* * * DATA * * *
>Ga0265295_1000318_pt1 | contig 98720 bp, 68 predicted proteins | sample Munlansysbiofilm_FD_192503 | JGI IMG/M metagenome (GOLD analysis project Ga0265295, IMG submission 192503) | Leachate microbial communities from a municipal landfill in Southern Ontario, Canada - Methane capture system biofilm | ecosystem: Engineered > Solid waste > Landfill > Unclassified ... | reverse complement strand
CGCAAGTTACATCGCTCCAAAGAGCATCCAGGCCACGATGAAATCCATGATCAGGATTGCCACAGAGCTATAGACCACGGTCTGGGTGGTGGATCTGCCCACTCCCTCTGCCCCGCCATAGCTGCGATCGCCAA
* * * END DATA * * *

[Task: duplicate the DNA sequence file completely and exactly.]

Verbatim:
>Ga0265295_1000318_pt1 | contig 98720 bp, 68 predicted proteins | sample Munlansysbiofilm_FD_192503 | JGI IMG/M metagenome (GOLD analysis project Ga0265295, IMG submission 192503) | Leachate microbial communities from a municipal landfill in Southern Ontario, Canada - Methane capture system biofilm | ecosystem: Engineered > Solid waste > Landfill > Unclassified ... | reverse complement strand
CGCAAGTTACATCGCTCCAAAGAGCATCCAGGCCACGATGAAATCCATGATCAGGATTGCCACAGAGCTATAGACCACGGTCTGGGTGGTGGATCTGCCCACTCCCTCTGCCCCGCCATAGCTGCGATCGCCAA